We recently received the story below from a customer about using some of our knives and tools to help him get out a situation. We were hoping to get some pictures but they we too busying getting home to take pictures.
SOG "Saved Our Granola"
The two of us were four-wheeling in our side-by-side UTV machine on a West Mountain, Idaho, backwoods ATV trail. An early autumn had the weather extra cold with beautiful, clear skies. The Quaking Aspen leaves were turning color and all trail dust had been settled from recent, heavy rain/snow storms that broke several precipitation records in the Northwest. We had no plans to spend the night in the wilderness - we do, however, try to prepare for the unexpected. This was unexpected:
After traversing nearly 100 miles on a combination of logging roads and various trails, we descended down a rarely-traveled, 50-inch ATV trail of moderate difficulty. The ruts, rocks and forest-product obstacles became increasingly challenging but passable with gravity in our favor. All was well and according to plan until we unexpectedly came upon a large area that had been recently and partially logged. The wet/stormy weather must have prematurely halted the work. The trail was obliterated by the marks of heavy equipment, skidded logs, large slash piles and debris strewn everywhere. What began as a moderately passible trail became a ‘trials’ competition obstacle course with no spectators (or points toward a winning trophy).
Having traveled too far to return the way we came (and somewhat limited on time and fuel), we surveyed the steeply tilted ‘playing’ field to pick a line thru the harvested hardwood and found the overgrown trail on the other side (alongside a freshly cut logging road). We proceeded with vigor, picking up branches and tossing them on existing slash piles. Some larger branches were placed against fallen, rotting trees to build make-shift ramps to prevent ‘high-centering’ our machine while crawling over. After an hour or so of tedious progress the machine got snagged atop a large log by a protruding, broken branch that held the 4-wheeler firmly (yet teetering) on its precarious perch. This was not going to be an easy extraction! The machine was too heavy for the two of us to lift sufficiently and with no apparent way to rig the winch for levitation from the log’s grip.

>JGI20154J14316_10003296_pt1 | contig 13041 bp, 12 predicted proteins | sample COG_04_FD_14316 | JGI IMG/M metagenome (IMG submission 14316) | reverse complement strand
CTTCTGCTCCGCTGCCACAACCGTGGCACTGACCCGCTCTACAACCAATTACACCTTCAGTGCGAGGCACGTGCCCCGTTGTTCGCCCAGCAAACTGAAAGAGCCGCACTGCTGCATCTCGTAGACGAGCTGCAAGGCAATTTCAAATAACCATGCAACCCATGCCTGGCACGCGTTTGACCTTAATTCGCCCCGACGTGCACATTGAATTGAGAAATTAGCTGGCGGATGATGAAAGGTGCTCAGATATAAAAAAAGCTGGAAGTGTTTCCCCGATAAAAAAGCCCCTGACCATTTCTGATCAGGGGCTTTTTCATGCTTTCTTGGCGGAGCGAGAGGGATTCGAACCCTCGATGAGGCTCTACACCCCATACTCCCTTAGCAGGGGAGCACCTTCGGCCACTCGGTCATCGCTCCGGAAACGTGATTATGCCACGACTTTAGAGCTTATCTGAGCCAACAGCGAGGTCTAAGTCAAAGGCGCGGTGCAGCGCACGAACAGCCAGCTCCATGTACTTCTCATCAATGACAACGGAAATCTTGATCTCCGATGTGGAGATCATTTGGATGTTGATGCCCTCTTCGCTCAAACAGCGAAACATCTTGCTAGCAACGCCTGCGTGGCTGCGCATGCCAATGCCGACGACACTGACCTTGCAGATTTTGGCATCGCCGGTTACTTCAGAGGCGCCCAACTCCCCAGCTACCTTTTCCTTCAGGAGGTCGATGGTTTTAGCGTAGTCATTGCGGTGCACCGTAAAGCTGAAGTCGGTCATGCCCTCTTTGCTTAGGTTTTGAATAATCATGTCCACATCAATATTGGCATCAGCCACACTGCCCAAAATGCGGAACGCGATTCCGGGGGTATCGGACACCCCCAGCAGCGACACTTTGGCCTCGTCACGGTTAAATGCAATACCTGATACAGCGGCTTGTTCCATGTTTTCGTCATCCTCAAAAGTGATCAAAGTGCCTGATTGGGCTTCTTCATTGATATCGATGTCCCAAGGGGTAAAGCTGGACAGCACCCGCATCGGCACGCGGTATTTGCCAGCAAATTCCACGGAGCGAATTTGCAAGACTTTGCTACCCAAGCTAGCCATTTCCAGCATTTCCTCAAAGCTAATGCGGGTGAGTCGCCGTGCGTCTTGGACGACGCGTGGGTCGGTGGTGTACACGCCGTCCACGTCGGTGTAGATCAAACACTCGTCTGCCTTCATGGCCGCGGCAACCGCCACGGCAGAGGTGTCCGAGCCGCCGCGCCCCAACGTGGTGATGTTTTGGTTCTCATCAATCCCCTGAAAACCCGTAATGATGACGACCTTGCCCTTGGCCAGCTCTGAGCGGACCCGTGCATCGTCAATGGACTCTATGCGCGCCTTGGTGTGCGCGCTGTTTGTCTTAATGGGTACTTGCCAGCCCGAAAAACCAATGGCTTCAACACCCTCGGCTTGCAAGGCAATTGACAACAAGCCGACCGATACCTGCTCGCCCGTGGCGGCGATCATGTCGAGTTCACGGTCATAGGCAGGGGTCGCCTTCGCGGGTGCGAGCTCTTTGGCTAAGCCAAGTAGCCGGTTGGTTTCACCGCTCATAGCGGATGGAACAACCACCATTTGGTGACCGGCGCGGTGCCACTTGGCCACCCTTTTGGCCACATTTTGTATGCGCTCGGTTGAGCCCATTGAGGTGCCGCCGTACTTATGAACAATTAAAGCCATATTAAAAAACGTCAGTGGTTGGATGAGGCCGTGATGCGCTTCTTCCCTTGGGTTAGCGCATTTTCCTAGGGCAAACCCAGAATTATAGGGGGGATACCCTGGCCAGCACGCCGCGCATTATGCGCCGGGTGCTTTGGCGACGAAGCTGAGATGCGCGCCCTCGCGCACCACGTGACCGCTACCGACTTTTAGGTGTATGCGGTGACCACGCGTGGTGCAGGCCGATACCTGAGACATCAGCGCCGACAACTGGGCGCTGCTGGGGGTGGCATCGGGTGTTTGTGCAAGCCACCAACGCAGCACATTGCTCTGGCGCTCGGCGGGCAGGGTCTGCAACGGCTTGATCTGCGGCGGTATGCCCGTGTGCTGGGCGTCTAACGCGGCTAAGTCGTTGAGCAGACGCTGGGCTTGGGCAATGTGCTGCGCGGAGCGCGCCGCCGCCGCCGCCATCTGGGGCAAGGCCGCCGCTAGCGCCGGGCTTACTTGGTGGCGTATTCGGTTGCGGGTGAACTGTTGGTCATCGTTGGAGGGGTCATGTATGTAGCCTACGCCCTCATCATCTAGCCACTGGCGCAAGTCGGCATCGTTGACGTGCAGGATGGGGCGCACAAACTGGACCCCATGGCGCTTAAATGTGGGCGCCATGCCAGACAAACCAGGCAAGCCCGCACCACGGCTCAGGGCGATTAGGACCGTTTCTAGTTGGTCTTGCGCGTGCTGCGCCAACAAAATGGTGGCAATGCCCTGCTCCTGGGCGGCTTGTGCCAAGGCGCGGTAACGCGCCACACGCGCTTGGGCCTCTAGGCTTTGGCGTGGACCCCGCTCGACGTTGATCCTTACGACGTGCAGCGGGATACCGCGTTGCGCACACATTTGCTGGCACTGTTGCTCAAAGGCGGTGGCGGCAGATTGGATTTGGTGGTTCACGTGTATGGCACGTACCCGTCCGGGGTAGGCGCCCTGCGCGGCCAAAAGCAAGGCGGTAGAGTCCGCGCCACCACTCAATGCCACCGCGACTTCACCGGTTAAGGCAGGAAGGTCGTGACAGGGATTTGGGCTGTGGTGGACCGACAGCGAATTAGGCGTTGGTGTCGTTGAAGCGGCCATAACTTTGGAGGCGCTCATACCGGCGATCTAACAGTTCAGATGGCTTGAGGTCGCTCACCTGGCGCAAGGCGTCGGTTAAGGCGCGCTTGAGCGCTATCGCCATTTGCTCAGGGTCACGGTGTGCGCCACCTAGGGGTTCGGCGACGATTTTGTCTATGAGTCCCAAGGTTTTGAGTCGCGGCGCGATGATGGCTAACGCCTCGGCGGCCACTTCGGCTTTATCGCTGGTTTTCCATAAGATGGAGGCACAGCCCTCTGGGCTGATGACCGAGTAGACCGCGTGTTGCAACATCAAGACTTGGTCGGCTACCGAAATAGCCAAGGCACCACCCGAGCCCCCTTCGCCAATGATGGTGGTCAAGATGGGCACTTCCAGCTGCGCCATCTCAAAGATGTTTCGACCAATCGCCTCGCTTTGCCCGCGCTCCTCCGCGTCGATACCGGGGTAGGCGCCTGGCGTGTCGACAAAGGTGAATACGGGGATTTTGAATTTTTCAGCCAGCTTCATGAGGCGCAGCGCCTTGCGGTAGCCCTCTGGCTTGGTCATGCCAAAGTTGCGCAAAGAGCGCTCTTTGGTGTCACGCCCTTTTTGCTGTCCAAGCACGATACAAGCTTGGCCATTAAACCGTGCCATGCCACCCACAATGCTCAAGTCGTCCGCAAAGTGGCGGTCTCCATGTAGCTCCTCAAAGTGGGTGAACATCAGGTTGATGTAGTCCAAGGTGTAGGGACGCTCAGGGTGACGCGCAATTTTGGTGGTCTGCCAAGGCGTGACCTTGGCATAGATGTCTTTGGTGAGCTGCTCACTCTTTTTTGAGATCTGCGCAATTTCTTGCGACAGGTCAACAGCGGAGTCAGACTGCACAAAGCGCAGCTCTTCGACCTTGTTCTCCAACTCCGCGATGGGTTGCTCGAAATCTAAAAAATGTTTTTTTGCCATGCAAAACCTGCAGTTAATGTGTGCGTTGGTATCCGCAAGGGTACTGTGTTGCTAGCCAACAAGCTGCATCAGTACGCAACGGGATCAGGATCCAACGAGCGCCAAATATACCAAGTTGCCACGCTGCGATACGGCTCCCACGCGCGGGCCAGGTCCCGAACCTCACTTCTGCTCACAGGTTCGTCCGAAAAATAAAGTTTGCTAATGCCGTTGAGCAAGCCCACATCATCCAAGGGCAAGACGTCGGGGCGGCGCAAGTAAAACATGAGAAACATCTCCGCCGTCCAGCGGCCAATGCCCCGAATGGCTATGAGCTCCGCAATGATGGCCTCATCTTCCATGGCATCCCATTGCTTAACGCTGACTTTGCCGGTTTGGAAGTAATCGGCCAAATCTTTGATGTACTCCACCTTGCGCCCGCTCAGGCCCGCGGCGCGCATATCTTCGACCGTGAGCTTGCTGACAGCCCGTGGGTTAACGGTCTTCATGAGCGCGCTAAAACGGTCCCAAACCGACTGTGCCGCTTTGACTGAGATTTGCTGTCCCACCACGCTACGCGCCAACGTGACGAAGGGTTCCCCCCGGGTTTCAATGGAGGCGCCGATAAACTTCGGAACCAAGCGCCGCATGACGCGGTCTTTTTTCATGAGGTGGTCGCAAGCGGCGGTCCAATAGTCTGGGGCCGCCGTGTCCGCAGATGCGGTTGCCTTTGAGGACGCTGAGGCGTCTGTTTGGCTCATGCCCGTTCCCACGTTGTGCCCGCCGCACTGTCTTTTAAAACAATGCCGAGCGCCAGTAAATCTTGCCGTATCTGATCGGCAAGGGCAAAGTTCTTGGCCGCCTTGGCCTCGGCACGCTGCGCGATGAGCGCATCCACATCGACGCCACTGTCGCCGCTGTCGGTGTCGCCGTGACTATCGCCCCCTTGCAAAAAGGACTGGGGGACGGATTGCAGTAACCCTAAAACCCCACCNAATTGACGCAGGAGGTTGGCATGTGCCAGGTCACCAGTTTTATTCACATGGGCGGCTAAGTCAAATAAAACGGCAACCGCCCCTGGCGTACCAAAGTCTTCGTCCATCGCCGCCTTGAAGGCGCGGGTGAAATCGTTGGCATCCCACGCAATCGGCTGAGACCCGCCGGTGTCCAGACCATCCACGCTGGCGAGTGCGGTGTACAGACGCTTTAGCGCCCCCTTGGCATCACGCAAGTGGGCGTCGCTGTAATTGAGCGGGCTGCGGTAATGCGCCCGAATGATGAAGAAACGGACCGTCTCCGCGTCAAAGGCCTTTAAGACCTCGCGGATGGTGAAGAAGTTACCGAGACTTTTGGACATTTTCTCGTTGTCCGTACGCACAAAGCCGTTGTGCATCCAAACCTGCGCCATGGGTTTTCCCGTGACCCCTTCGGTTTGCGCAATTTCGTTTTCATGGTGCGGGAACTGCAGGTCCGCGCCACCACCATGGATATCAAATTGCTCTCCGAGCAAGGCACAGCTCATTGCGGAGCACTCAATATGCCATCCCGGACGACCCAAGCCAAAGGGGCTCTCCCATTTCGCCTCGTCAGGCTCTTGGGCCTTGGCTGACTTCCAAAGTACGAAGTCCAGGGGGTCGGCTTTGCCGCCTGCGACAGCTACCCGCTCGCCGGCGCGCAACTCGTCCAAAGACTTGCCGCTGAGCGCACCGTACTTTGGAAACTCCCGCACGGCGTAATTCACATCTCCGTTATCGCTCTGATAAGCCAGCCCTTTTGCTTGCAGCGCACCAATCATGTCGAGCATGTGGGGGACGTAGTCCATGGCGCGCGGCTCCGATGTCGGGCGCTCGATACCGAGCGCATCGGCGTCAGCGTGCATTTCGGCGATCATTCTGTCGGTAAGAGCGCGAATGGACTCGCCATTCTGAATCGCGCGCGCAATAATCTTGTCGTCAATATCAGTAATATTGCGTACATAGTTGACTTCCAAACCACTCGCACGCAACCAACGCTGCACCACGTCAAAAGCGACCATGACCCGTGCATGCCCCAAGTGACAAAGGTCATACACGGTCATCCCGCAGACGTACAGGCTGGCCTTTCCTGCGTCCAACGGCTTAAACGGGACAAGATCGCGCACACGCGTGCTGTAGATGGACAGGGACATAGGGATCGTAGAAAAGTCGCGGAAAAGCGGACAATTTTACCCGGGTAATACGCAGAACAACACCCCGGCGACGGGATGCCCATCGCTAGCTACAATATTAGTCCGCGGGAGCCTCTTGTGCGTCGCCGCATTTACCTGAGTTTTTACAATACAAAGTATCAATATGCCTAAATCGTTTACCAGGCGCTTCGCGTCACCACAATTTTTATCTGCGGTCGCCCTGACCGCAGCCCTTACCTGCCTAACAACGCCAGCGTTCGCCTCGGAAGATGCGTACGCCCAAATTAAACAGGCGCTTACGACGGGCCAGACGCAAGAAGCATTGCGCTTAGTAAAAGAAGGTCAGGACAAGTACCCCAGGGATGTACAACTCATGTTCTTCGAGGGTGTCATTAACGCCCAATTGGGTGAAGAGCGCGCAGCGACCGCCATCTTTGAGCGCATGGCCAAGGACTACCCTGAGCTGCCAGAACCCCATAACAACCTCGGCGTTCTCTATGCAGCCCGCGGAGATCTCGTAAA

Enter SOG: not to saw the broken branch stump responsible for this predicament (that would come later), but, rather, to begin preparations for a campfire to aid in warmth/comfort during the ensuing work. Recall the recent storm had dampened everything and it was cold with patches of snow all around. The SOG folding shovel made quick work of clearing a sufficiently large area of combustibles and digging a small fire-pit. We used the SOG multi-tool’s knife to shave wet bark away to make dry shavings for fire creation. We used the SOG folding saw to cut and de-bark small pieces of branches for a good supply of firewood knowing that we may have a few hours of work as nightfall nears. While one of us worked on the culprit, the other worked ahead to better clear a path to the target trail. The fire was a welcome amenity enabling us each to take brief work-breaks to dry and warm.
Because the suspect snag was well under the machine and impossible to reach with the folding saw (and requisite hand/arm motive power), we used our SOG hatchet to carve a cavernous channel into the log below the skid plate. After careful, efficient hacking, the bummer branch became barefaced. The SOG saw made quick work of belittling the beastly branch.
With my extended time and the improved visibility under the machine I noticed a brake line stem had been ‘tweaked’ by some other recent encounter and, again, the SOG multi-tool was quick and handy; the pliers proudly pressed it into its pre-tweaked position preventing further damage.
With a few more branches strategically stuffed under the wheels and a little oomph, we glided the 4-wheeler to terra firma with ease – before nightfall! With fire extinguished, SOG tools stowed and headlights on, we made it back to the cabin late but in time for a hot bowl of venison stew in front of another SOG assisted fire.
Next week we will try this same trail, in the reverse direction, to climb up the pesky ‘pine field’ to the mountain top. It is all good! ‘cuz it’s all HIS^